Skip to main content
Solaris 11 OCA

Users and Roles in Oracle Solaris 11

By December 30, 2013September 12th, 2022No Comments

Users in Oracle Solaris 11 are identified by a User ID and Group ID but we will see that each process has a Real, Effective and Set User ID and Group ID. We will see how we can create users and investigate the user account databases /etc/passwd, /etc/shadow, and/etc/group and/etc/user_attr. The user_attr file is home to roles and role assignment and we can see how these roles can add critical management to Solaris.

User IDs

The simple command id(/usr/bin/id) can be used to display the current users User ID and Group ID. It is these IDs that are used when accessing resources and help control access.

For the current user we can see that the User ID is 100 and Group ID 100. Each running process also maintains the IDs that the process is running as. This will show 3 User IDs and 3 Group Ids

  • Real: The actual ID used to start the process
  • Effective: Shows if it was run with sudo or similar.
  • Set: Shows if the Set UID bit or Set GID bit is set on the program which controls the accounts used when the process runs. This is set by default on programs such as /usr/bin/passwd.

The variable $$ contains the name of the currently running process so if we use the command:

pcred $$

We can display the credential used for the current process which will be the BASH shell in our case:

When as standard user run the passwd program it will run as the user root. The SUID permission is set on this program. We can demonstrate this by running the passwd program and leaving it running. From another terminal we can search for the process and display the credentials:

sudo pcred $(pgrep passwd)

Here we can see the REAL UID is 100 but the EFFECTIVE and SET UID is 0 for the root user.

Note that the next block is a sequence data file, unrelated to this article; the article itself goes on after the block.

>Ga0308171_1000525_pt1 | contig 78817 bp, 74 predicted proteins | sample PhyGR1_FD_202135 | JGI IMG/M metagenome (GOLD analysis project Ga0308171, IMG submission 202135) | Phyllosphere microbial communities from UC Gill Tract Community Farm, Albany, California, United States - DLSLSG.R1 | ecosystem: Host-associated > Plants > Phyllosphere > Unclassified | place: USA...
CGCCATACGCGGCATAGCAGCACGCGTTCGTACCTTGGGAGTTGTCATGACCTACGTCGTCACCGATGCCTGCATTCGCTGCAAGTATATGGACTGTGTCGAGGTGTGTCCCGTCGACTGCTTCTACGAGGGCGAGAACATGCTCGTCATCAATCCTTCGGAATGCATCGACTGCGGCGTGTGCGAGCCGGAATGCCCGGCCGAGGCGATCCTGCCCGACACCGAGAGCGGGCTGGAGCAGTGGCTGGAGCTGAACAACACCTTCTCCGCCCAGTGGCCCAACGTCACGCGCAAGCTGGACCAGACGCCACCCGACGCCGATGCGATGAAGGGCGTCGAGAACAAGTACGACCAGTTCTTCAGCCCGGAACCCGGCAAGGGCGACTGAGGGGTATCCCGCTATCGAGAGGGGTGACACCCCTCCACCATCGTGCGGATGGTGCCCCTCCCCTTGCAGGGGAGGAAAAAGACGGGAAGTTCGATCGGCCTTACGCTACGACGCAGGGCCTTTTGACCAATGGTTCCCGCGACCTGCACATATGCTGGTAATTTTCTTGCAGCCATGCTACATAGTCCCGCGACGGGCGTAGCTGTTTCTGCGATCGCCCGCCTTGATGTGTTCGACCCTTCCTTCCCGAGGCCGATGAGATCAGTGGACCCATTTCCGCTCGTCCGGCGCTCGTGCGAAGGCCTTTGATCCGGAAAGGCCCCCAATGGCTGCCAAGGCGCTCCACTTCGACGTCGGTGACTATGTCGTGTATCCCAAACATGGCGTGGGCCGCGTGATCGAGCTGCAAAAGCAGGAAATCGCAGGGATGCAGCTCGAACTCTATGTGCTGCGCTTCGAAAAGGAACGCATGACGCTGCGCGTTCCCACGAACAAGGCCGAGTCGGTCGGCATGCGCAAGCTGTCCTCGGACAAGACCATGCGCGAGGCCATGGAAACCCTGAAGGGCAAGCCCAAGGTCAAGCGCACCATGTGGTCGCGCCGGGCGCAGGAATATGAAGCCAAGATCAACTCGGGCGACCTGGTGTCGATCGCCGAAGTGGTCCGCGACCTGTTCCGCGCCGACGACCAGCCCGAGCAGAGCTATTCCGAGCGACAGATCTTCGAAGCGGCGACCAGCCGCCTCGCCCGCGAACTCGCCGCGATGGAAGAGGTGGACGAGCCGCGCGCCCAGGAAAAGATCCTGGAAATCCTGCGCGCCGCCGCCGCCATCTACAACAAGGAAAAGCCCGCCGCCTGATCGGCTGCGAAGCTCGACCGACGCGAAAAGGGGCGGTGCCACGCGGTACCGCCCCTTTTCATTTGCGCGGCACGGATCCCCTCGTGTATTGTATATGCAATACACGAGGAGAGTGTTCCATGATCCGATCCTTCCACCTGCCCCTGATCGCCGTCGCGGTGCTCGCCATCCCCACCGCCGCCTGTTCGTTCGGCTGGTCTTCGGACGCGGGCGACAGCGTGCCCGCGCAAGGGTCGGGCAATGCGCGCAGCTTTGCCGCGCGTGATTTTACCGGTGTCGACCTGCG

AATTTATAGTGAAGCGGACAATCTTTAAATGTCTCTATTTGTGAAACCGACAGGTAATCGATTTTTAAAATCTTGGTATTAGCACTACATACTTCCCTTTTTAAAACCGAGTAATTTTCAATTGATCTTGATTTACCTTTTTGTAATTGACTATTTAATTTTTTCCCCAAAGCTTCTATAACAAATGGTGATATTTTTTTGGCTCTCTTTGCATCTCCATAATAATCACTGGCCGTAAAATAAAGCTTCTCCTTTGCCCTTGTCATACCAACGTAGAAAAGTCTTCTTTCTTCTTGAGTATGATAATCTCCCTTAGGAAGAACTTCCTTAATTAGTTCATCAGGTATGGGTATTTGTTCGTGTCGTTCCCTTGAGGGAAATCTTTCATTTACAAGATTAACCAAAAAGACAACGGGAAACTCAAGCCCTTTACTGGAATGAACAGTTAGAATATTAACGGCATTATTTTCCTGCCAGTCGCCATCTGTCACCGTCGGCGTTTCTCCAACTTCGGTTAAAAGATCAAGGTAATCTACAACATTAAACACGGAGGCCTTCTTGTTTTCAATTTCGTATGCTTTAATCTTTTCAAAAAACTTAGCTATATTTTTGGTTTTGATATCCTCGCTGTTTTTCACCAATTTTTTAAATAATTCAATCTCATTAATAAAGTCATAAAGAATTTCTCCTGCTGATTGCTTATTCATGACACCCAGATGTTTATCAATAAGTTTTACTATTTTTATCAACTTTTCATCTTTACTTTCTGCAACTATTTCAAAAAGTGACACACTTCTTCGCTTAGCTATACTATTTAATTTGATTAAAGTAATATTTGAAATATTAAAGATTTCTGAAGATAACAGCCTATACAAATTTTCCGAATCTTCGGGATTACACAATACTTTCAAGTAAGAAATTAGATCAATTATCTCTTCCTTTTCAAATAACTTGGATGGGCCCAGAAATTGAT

Creating a User

A user with root privileges can create new local users to the system using the command useradd(/usr/sbin/useradd). Not all options need to be provided with the command; default values can be displayed with:

useradd -D

We can see from the above output that the default user shell will be bash and the users’ home directory will be located in /export/home is not specified at the time the user is created.

To create a new user we can use the command

useradd -m bob

The -m option creates the user’s home directory immediately rather than on first log in. User accounts are stored in the file /etc/passwd. The new user will be the last entry in the file so we can use the command:

tail -1 /etc/passwd

to display the entry.

Output from the command:

id bob

Will show the group and user ids.

Using the command:

finger bob

We can display user information including last login times.

Setting the Users password

We have created the user bob; as yet he does not have a password. User passwords are stored in the file /etc/shadow.

tail -1 /etc/shadow

Here we can see the user bob. The password is the 2nd field shown as UP in the output. This is the password status and can be seen also with the command :

passwd -s bob

UP indicates that the password is as yet unset by the administrator and the account cannot be used.

The initial setting of the users password is known as activating the account. To activate the password the root user or a user with the privileges to set the password:

  • solaris.passwd.assign
  • solaris.account.activate

We can then simply set the password for the user with:

passwd bob

We will need to enter the password twice to verify our typing expertise. The passwd status should now show as PS indicating that the password is set.

passwd -s bob

We now have a functioning account for the user bob.

Assigning roles to users

If the new user bob needs to carry out administrative duties we will find that he cannot use the substitute user command to gain root permissions, even if he does know the password.

If we add the user bob to the root role he then will be able to use su.

usermod -R root bob

We can display the roles associated with a user using the roles command

roles bob